Laura, a beginning teacher, writes:

“I would love to use some of your books and start some FVR, How do I do that if the school doesn’t have extra money to buy books for FVR and books to read together?”

Good question, and one that I get asked a lot. There is more than one way to skin a cat, as they say. You just need some models. Well, here are a few. I personally know teachers that have done these fund-raising ideas. I have done the ones in red print for my classroom. Here are…

Ways to Finance Your Classroom Library


  • Ask. Just ask. It is often the case that you have not because you ask not. Ask.
  • Do a fund raiser. Have your school World Language Club sell something or do a car wash to get money to buy books.
  • Ask your school Honor Society to help buy books for your program.
  • Restructure your program’s budget to include funds for regular classroom library expansion.
  • Do a community-wide fund-raiser. Dustin Lee, of Pine Bluffs, Wyoming, did this and raised $88,000 in fall 2022. Some of it was for his girls basketball team, some for a Disc Golf course, but some went to his Spanish classroom library.
  • Ask your school librarian to buy target language titles. Put them on a cart and wheel them down to your classroom.
  • Ask your local public library to buy target language titles. In many public libraries you can check out 50 books at a time for up to 6 weeks.
  • Get discarded target language books from your local public library.
  • Go to Friends of the Library used book sales and stock up. There are two such sales in our community every year. Thousands show up and hundreds of thousands of dollars are made for the library. If there is not one in your community, start one.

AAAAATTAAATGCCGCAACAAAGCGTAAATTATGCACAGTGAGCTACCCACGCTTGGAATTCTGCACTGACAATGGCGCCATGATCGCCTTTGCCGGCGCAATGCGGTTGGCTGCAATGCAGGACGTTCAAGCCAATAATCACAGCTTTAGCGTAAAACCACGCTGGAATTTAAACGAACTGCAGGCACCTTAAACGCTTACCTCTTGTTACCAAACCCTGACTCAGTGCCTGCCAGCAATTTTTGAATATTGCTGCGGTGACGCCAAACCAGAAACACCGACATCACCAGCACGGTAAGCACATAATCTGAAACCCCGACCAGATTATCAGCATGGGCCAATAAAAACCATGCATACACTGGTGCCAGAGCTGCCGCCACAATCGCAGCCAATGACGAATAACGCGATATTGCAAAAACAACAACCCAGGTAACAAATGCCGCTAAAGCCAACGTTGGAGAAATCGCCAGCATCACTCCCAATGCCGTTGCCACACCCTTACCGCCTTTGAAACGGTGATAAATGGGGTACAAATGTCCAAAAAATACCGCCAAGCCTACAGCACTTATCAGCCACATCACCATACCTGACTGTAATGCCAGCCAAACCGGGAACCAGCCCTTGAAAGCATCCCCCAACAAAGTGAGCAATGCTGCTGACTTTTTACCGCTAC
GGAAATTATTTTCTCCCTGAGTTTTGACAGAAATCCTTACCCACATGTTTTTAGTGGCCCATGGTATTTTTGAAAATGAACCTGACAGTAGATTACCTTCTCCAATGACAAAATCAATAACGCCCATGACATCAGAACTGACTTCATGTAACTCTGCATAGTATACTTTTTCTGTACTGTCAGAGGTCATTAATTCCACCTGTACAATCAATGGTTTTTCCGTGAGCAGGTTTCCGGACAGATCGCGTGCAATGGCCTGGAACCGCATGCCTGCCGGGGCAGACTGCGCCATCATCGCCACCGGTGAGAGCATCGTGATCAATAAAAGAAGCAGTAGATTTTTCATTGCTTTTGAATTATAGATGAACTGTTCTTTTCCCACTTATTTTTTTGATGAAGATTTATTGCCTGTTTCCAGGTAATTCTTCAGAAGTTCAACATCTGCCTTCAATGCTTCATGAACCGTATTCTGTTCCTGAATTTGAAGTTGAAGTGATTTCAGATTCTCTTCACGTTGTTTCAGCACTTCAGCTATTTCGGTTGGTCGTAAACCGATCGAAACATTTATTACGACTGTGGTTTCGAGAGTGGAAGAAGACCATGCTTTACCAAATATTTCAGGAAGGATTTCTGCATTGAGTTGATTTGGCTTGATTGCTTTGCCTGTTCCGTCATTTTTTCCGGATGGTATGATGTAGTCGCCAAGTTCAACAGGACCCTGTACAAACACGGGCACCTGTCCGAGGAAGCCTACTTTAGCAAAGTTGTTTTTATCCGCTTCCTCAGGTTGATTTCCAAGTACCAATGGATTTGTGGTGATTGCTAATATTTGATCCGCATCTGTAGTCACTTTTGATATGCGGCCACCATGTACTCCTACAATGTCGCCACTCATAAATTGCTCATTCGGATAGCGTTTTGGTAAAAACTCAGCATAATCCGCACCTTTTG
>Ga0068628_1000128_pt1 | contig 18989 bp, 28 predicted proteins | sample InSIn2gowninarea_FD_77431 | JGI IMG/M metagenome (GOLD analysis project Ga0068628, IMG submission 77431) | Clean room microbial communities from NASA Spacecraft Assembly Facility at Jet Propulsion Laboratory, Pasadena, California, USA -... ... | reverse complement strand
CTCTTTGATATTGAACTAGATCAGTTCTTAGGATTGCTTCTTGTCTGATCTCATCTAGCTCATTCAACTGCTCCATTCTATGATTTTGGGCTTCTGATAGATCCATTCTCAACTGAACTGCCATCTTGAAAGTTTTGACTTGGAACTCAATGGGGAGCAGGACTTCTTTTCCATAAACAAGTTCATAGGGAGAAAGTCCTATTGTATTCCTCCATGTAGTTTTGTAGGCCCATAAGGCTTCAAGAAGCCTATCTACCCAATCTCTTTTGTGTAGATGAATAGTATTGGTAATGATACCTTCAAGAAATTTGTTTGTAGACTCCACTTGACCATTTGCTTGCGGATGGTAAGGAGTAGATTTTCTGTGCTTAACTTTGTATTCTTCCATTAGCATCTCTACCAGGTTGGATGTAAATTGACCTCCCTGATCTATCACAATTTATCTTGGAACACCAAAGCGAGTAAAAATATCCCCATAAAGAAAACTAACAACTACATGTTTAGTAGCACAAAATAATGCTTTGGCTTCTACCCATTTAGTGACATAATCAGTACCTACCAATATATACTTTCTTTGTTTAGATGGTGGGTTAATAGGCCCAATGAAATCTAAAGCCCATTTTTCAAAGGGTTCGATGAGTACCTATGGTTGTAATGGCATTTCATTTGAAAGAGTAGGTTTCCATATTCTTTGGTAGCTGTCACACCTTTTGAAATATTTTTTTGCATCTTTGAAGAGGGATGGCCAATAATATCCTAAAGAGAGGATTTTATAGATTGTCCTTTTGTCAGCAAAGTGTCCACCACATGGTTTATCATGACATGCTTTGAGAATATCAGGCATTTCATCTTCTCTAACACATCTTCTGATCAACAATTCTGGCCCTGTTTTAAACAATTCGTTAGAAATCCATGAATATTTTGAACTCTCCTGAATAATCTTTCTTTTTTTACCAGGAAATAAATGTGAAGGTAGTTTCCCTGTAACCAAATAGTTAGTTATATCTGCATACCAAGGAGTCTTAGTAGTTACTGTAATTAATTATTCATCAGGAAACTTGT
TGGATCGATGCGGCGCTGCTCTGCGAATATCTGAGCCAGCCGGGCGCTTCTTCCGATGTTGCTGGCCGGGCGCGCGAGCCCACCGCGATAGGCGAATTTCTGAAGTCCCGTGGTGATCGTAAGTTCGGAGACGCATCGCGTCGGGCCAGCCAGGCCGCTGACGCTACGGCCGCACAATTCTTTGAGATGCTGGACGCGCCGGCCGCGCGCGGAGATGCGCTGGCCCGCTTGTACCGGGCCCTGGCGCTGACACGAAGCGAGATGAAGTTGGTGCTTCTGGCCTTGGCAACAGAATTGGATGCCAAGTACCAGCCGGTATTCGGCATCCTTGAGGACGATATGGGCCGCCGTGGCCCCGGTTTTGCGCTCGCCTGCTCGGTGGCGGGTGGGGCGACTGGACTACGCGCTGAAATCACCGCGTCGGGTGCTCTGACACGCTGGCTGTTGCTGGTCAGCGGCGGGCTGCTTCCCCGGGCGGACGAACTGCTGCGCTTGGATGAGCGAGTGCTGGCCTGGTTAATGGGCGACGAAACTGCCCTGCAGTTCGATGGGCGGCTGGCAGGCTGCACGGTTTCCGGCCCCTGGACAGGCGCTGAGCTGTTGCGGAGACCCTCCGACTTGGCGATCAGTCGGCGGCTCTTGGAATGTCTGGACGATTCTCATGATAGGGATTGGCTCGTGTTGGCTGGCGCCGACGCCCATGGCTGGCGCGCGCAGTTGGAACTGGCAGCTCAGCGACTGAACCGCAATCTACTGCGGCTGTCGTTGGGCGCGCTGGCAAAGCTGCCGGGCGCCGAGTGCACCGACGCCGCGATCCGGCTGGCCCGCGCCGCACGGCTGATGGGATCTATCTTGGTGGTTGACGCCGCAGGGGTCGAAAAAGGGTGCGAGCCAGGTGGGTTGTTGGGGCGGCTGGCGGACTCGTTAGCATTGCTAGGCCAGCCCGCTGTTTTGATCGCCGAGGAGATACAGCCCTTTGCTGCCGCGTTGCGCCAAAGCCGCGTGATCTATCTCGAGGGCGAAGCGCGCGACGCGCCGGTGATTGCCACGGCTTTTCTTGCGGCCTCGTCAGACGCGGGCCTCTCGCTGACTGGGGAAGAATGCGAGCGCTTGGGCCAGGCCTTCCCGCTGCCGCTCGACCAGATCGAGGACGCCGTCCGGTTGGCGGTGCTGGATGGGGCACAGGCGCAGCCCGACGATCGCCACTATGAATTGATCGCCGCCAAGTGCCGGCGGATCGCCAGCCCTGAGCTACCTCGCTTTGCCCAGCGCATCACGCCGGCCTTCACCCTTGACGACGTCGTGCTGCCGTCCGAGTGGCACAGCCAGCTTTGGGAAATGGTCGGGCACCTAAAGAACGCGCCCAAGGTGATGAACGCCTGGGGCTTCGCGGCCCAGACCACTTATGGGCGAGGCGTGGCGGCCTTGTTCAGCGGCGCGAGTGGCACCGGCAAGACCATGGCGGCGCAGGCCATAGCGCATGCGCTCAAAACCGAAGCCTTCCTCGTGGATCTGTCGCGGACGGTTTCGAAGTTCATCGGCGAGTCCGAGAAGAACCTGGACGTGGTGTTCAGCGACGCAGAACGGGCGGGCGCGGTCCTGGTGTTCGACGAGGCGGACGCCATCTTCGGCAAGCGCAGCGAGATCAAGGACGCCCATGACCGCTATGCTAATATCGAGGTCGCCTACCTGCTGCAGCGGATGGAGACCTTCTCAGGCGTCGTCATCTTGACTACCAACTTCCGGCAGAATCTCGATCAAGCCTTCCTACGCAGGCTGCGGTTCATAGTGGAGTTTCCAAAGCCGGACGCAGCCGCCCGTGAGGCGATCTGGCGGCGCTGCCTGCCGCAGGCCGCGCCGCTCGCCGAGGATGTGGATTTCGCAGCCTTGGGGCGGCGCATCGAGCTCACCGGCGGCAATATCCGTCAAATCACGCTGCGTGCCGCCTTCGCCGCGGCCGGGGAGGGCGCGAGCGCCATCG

• Ask an embassy. There are embassies of countries that speak your target language that are happy to send you books. Mexico is particularly good at this.
  • Search for target language books at Goodwill or other thrift stores.
  • Ask Go Fund Me, Donors Choose, Give Send Go, etc.
  • Put out a request on social media – there are retiring teachers with classroom libraries who would love to donate to enthusiastic teachers that need books.
  • Ask parents to donate money. Back-to-School night is a good time to do this. Not every parent can or should donate, but some can. I have always had donations when I asked parents for money. Sometimes it’s $10, sometimes $500. If it is for a good cause and for their children, people will donate.
  • Ask your PTA for funds.
  • Ask a local service organization for money to buy books for your classroom. Those groups often have money to give, but don’t know where to give it.
  • Write a grant. There are organizations that exist to give you money.
  • Make a deal with your administrator: Vocabulary-controlled readers instead of textbooks. Because… They’re cheaper. They’re more effective. They’re self-differentiating. They can engage a greater variety of students. They’re easier to update.
  • Charge a class fee. Obviously not everyone is allowed to do this, but you won’t know unless you ask. They charge a fee for art classes in many schools. why not World Language?
  • Find or create your own Weekly Reader-type program where students can buy books — and then donate them to the school / World Language program / your classroom when they’re done reading.
  • Have upper-level students create books for lower-level students. See this template for student-made books. If you haven’t done this it is a great end-or-the-year project.
  • Buy them yourself.  Disadvantage: Cost to you. Advantages: You have control. You choose the titles. Faster delivery. No bureaucratic red tape or paperwork. You can take those books with you, or donate them, when you move on to another school or retire.

Please comment and add other ideas that have worked for you.